mapping paginated pages to components

Tips:

  • Use third party web crawlers to detect duplicate paginated pages.

Prioritize items on paginated pages

As well as ensuring that paginated pages are high quality and unique, it is also important to make sure that products or items listed are sorted in order of priority on paginated pages.

There are a number of reasons why posts or products should be prioritized:

  • Users can easily find popular posts or products easily.
  • Popular posts or products are few clicks from the home page.

Sorting the posts or products by priority can help boost SEO performance and drive on-site engagement.

Tips:

  • Sort articles or products by priority, with the most important on the first page, in a paginated series (if possible).
  • Use third party crawlers to identify if important pages are being linked from the first page of a paginated series.

Keyword cannibalization

Google’s change to how it handles pagination means that it now stands on its own. Paginated pages are individual pages and no longer consolidated into one piece of content in Google’s index.

Unfortunately, due to the content on paginated pages they are similar page types split across multiple pages. This means that rather than having one category page targeting one topic (set of keywords), a website could now have two or more individual pages per category which can potentially rank for the same topic (set of keywords).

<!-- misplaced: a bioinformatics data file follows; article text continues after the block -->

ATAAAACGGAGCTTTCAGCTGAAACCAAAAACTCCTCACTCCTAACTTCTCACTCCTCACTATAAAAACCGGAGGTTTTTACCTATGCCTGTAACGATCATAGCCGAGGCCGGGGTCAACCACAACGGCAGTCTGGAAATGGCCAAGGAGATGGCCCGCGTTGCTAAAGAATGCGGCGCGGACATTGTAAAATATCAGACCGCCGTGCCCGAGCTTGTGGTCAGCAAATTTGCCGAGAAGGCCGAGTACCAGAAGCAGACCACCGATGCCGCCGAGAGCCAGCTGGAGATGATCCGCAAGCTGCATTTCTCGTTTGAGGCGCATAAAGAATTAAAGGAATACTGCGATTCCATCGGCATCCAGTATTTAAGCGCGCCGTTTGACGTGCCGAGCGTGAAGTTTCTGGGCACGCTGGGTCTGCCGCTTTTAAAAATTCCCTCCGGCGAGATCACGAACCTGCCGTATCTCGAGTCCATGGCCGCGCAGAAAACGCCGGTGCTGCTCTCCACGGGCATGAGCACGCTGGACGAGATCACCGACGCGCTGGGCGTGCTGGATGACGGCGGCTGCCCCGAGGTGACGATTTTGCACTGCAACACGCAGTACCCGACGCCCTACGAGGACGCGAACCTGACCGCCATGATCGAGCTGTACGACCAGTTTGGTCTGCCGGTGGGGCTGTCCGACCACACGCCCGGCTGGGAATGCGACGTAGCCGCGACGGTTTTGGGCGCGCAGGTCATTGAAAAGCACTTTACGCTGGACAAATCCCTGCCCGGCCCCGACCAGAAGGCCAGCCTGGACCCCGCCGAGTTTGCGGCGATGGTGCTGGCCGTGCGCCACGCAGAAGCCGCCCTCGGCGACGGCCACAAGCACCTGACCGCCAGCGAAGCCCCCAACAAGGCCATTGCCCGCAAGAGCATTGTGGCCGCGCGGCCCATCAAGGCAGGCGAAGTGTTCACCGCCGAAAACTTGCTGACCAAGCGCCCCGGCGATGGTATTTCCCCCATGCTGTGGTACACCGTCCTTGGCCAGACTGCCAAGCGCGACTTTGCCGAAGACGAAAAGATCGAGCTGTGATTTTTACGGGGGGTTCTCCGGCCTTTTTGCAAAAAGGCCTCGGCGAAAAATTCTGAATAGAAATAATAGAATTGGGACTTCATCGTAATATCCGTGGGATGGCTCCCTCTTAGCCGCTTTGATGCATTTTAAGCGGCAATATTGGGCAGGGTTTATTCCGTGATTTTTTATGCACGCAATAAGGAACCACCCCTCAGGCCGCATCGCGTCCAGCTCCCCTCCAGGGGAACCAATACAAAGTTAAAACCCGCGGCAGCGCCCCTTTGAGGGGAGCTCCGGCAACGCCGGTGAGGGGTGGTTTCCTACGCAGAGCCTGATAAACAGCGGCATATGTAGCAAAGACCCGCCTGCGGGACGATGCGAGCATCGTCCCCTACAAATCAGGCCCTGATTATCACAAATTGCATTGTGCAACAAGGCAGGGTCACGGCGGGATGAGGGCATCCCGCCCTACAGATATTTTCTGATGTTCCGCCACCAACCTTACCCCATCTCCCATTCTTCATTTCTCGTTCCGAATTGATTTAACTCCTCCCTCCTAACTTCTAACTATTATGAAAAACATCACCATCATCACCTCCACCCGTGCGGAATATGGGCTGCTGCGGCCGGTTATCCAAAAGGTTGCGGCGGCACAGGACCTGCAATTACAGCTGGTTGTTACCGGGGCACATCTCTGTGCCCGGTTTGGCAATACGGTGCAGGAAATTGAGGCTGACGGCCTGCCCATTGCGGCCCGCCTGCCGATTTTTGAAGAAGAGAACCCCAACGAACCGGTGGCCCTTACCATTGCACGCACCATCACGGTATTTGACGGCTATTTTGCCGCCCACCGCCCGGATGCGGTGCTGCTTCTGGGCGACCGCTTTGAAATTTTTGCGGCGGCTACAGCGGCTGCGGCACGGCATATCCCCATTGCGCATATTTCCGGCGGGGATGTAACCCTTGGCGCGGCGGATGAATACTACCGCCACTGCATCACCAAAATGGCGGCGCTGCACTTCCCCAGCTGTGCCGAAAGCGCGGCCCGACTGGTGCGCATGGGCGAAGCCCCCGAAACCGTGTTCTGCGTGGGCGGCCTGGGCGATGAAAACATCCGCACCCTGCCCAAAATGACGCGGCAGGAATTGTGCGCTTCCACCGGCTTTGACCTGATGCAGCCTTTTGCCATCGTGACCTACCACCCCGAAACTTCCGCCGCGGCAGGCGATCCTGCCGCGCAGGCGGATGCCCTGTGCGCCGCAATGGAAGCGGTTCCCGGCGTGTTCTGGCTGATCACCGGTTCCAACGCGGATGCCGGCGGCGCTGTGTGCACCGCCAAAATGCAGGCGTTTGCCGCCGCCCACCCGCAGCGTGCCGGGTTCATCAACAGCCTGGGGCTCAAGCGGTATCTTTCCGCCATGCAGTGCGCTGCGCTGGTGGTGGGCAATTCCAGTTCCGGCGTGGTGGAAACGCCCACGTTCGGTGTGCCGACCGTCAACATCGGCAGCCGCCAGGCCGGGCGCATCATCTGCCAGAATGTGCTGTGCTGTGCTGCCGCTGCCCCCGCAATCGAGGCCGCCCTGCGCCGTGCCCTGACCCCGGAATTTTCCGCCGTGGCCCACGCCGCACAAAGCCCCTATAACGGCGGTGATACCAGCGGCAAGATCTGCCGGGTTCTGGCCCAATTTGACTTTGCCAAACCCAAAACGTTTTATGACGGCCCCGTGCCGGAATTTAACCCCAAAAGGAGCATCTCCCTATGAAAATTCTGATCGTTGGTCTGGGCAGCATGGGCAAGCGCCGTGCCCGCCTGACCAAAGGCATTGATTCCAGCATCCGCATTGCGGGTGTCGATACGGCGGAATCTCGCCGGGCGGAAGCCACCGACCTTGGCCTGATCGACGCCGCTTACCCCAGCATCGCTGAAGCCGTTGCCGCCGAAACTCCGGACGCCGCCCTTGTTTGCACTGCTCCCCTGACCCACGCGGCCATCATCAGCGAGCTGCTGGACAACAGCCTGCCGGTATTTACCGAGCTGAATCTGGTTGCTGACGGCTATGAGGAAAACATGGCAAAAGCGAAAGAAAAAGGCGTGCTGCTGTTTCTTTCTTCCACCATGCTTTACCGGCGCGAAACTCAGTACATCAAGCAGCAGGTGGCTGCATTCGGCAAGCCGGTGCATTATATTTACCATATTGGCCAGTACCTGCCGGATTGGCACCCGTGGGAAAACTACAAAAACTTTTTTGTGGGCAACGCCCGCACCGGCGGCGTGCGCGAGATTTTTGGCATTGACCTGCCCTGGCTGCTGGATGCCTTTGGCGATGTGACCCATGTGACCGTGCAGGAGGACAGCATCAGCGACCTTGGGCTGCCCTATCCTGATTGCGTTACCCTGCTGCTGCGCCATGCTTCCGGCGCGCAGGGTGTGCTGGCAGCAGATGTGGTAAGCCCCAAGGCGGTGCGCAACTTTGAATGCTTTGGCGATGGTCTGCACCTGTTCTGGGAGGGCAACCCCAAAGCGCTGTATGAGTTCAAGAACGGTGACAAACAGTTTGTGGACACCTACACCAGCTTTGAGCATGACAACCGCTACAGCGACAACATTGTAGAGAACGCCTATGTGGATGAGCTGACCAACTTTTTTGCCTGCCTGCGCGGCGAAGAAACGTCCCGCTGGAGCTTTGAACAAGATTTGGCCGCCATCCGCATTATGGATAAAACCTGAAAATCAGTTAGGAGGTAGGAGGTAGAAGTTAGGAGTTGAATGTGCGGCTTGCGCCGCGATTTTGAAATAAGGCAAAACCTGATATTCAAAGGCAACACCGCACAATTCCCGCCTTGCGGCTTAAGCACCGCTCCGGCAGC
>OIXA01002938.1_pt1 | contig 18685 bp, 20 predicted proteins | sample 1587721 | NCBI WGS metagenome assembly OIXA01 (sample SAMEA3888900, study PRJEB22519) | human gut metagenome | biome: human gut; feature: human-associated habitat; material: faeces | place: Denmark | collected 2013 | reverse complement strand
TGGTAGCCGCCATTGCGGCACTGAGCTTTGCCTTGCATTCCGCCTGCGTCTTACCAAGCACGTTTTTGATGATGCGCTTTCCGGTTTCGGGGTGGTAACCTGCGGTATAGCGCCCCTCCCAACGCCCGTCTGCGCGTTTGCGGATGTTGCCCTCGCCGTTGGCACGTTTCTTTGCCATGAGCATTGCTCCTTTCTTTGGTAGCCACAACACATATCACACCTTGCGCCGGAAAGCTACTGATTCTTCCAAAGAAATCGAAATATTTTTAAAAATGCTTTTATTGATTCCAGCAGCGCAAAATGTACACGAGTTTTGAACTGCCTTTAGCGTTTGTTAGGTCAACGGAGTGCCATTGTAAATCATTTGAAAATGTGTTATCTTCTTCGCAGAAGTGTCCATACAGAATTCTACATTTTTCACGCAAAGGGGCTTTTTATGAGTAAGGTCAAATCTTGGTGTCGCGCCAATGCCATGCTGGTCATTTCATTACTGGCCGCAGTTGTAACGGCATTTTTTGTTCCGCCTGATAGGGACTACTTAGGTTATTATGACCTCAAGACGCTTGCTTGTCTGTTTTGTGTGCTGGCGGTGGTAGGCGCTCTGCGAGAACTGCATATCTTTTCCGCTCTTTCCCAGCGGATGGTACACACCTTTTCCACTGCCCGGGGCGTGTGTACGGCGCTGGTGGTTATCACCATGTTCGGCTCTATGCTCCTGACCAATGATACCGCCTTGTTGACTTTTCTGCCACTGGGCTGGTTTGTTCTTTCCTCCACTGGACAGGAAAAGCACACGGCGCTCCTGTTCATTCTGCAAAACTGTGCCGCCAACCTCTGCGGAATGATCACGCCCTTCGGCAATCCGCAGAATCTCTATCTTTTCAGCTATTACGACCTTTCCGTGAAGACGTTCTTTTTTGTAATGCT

In the past rel=“next” and rel=“prev” were used to indicate the first page in the series and Google would rank it appropriately. However, this link element is no longer supported. So, traditional internal linking methods now need to be used to give strong signals to search engines about which page is related to which topic or set of keywords.

An industry that is used to managing a large volume of content around the same topic is publishing. News search engine experts within this industry employ internal link schemes to manage keywords to stop Google getting confused around which page should rank for a specific topic or keyword. For example, take theguardian.com.

Guardian Landing Page

The site links is using specific keyword anchor text in news articles back to top level pages. This gives clear signals to search engines that the top-level page is about the broad topic (for example the ‘Brexit’ page is about ‘Brexit’). This may seem too simplistic, but to search engines, this gives a clear signal for which page should rank for which keyword (if there is confusion about which page to rank).